Captain Eoin Morgan felt a poor umpiring decision in the final over cost England victory over India in their second Twenty20 international.
Joe Root was given out lbw to the first ball of Jasprit Bumrah’s last over despite him having edged the delivery.
England then failed to get the eight runs they needed, falling to a five-run defeat that levelled the series.
“That decision didn’t go our way and it swung momentum in the opposition’s favour,” Morgan told BBC Sport.
“It has a huge effect, particularly on this wicket, where coming in and starting is extremely difficult.”
Morgan later said England would by making their views known to match referee Andy Pycroft.
“We have an opportunity to do so before the next game. There’s always feedback given through the match referee on our report,” he said.
Root was on 38 when he was given out by Indian umpire Chettithody Shamshuddin at the start of what was a superb final over by Bumrah, who went for just two runs to end the match with figures of 2-20 from his four overs.
Morgan admitted to Sky Sports after Sunday’s game in Nagpur that he would have been “fuming” had the decision against Root come in a big game, such as the World Cup.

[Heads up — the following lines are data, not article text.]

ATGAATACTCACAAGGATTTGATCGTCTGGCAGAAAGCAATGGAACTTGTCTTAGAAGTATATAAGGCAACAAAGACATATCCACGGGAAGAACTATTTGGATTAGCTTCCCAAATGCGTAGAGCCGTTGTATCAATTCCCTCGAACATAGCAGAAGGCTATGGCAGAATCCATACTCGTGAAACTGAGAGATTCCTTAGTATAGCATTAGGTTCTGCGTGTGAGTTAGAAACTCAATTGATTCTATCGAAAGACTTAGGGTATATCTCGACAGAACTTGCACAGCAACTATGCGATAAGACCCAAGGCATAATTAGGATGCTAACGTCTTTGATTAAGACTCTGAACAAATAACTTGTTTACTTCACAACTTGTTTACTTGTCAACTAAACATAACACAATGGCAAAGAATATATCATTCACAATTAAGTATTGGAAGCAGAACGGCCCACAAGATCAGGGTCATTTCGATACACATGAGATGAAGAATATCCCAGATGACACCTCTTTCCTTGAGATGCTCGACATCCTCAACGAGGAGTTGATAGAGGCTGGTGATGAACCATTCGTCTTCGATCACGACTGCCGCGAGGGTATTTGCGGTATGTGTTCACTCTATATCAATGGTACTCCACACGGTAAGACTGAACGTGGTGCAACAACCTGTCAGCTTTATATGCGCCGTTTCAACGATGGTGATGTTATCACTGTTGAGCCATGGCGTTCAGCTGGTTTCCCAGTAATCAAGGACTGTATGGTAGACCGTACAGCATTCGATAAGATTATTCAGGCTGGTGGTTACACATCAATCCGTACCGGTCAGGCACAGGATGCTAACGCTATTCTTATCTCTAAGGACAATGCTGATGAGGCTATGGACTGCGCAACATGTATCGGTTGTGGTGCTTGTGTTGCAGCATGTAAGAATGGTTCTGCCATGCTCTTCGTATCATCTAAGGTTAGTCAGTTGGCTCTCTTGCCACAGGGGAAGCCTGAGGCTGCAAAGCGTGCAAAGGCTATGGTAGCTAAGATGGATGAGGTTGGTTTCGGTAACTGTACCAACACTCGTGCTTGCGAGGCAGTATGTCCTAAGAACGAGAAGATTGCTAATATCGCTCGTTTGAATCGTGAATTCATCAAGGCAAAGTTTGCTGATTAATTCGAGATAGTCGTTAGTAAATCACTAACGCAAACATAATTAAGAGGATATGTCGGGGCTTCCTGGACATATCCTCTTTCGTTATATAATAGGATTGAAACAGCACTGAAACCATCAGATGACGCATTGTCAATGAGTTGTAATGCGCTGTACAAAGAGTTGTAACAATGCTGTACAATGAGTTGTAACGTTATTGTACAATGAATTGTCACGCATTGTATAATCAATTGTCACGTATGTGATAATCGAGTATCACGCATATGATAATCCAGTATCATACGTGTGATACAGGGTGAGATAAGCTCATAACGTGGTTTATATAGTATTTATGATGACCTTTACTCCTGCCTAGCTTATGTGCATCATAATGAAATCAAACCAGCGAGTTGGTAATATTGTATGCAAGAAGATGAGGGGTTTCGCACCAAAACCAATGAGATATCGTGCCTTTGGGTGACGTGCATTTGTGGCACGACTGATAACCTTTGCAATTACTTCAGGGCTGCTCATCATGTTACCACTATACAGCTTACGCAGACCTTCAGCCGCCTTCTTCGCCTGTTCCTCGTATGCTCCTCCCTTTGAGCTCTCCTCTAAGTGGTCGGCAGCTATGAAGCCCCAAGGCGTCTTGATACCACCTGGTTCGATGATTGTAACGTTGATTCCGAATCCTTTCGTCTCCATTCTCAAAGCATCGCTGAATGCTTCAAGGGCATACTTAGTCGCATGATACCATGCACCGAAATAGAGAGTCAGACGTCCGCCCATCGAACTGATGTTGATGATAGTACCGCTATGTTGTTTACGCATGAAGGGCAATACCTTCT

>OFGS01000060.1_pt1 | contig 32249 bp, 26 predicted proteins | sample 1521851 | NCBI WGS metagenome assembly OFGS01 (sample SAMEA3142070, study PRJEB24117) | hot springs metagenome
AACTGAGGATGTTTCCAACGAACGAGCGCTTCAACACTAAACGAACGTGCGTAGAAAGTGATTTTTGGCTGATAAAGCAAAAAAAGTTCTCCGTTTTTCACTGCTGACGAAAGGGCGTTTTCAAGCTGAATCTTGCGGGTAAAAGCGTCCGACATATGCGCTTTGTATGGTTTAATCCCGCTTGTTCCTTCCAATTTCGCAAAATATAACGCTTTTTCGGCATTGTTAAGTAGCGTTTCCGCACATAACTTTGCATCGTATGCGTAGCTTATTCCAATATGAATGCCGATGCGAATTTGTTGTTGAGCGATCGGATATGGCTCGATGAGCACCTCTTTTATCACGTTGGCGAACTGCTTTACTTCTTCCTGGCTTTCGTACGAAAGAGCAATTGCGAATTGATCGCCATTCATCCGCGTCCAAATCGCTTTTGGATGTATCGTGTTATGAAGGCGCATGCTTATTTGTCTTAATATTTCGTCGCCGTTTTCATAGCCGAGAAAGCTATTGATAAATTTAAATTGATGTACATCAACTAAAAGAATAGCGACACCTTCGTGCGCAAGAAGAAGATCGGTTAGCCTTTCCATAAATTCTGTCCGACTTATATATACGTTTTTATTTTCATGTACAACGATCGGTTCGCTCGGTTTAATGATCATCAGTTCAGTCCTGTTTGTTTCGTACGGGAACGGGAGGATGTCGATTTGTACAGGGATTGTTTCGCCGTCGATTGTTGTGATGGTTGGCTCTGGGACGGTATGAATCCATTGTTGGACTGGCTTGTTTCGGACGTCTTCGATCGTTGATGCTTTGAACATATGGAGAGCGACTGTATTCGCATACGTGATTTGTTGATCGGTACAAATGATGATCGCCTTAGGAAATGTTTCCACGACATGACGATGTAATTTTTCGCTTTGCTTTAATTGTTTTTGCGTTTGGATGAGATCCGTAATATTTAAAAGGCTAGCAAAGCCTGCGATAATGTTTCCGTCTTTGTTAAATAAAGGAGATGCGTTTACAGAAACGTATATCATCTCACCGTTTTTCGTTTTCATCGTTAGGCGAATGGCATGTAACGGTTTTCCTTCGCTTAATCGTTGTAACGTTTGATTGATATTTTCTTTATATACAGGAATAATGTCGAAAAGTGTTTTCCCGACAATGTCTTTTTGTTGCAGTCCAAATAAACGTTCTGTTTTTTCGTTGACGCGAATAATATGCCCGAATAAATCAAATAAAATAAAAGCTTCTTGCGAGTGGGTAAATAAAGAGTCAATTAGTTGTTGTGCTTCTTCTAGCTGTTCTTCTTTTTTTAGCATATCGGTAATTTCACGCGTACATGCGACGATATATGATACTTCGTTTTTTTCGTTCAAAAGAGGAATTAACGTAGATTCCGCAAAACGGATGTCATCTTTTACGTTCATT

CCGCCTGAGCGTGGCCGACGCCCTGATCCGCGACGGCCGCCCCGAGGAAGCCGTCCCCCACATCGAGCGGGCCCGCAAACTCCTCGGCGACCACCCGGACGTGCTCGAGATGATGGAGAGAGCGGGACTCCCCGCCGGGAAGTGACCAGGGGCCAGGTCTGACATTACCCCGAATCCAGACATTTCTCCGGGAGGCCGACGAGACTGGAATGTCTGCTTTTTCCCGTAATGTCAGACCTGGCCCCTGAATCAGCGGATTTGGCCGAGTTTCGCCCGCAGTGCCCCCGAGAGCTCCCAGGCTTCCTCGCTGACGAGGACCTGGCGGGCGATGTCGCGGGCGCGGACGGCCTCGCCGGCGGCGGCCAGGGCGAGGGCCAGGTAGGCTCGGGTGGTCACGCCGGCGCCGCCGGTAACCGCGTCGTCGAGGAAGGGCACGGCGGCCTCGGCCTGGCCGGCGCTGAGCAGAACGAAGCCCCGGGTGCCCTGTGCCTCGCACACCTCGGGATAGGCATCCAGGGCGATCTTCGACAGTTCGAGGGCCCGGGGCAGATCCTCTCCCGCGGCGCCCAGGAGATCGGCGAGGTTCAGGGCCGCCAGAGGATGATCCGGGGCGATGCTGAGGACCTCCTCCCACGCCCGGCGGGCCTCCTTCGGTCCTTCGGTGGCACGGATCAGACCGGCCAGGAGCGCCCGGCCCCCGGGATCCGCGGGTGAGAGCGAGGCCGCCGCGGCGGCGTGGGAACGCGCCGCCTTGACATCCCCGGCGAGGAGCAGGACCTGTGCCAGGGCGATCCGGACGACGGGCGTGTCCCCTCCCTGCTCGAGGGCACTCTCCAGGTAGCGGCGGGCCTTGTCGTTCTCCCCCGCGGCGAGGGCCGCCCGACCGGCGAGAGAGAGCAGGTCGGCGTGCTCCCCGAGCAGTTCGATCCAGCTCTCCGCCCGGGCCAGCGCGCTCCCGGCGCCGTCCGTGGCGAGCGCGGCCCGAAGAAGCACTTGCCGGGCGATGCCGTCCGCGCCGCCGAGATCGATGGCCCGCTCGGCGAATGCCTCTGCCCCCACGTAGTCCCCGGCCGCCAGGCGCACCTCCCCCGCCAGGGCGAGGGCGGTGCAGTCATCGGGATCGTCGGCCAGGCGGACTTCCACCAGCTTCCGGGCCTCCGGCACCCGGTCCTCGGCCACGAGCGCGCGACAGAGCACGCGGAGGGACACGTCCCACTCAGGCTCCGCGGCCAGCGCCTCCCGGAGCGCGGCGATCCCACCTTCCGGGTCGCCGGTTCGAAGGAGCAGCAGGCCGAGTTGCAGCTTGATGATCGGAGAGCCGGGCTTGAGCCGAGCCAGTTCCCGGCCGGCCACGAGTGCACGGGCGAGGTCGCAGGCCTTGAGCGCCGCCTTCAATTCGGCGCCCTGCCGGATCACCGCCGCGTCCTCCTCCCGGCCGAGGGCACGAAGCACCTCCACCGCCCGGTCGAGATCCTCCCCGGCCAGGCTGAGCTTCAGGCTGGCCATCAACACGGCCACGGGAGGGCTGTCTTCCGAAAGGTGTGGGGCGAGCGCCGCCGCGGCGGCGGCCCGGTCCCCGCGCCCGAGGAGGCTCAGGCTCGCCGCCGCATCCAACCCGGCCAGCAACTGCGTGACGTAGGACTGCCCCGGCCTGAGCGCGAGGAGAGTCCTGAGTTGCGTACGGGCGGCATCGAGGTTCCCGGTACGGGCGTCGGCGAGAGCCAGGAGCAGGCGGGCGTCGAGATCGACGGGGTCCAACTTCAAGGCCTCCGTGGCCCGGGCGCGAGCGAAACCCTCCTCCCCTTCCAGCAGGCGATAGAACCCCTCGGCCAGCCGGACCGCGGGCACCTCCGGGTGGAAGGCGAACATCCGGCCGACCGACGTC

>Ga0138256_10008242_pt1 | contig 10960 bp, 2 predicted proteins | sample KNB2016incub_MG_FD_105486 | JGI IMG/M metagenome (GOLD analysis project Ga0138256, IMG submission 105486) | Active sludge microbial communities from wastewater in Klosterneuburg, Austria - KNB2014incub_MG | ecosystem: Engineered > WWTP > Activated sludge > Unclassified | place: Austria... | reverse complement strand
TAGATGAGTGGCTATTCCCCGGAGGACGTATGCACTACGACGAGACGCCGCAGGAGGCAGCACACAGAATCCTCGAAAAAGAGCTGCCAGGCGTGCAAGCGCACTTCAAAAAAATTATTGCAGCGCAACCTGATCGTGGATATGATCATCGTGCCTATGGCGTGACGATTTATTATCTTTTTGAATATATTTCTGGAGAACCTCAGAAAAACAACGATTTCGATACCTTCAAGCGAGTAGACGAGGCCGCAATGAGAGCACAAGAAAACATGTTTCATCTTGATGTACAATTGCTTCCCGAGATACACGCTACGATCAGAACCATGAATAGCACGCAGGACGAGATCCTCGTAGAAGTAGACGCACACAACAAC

Another poor decision by Shamshuddin – who is on the International Cricket Council’s second-tier international panel of umpires – went against England earlier in the game when Virat Kohli survived an lbw appeal from Chris Jordan, when replays suggested the ball would have gone on to hit the stumps.
With the Decision Review System not in use during the T20 series, England had no way of challenging the decision, and the India captain went on to add a further 14 runs.
“That was disappointing as well,” admitted Morgan. “but I don’t think that was what cost us the game as we were in a commanding position throughout.
“I would probably say the decision that didn’t go our way at the start of the 20th cost us a lot more.”
Morgan said it was “a concern” that DRS was not in use, adding: “There is as much on the line as there is in a Test or a one-day match, so no reason why it shouldn’t be used.”
England had restricted India to 144-8 in Nagpur, with spinner Moeen Ali (1-20) and seamer Jordan (3-22) particularly impressive with the ball.
However, despite partnerships of 52 between Root and Ben Stokes, and 43 between the former and Morgan, India’s bowlers came out on top with seamers Bumrah and Ashish Nehra (3-28) and spinner Amit Mishra (1-25) excelling.
“It is definitely one that has got away,” said Morgan. “We commanded the game pretty much from the first ball. Our bowlers did a great job again and backed up their previous performance in the last game. On a wicket that favoured India more than us, we stepped up to the plate.
“In the chase, the run rate never got away from us and we managed to squeeze some partnerships together.
“Going in to the final over, you should be winning those games nine times out of 10.”
The deciding game of the three-match series is in Bangalore on Wednesday.